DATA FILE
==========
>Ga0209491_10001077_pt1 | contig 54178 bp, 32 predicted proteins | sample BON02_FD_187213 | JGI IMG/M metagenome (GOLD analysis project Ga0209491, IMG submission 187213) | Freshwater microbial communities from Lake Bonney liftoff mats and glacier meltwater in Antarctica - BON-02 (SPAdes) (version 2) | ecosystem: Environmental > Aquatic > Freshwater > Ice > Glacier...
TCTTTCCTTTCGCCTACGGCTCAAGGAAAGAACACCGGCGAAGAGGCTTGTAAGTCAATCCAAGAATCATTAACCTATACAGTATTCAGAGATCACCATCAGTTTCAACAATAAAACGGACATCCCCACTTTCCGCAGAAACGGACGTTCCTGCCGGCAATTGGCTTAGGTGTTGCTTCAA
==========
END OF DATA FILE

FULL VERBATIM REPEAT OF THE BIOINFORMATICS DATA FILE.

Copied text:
>Ga0209491_10001077_pt1 | contig 54178 bp, 32 predicted proteins | sample BON02_FD_187213 | JGI IMG/M metagenome (GOLD analysis project Ga0209491, IMG submission 187213) | Freshwater microbial communities from Lake Bonney liftoff mats and glacier meltwater in Antarctica - BON-02 (SPAdes) (version 2) | ecosystem: Environmental > Aquatic > Freshwater > Ice > Glacier...
TCTTTCCTTTCGCCTACGGCTCAAGGAAAGAACACCGGCGAAGAGGCTTGTAAGTCAATCCAAGAATCATTAACCTATACAGTATTCAGAGATCACCATCAGTTTCAACAATAAAACGGACATCCCCACTTTCCGCAGAAACGGACGTTCCTGCCGGCAATTGGCTTAGGTGTTGCTTCAA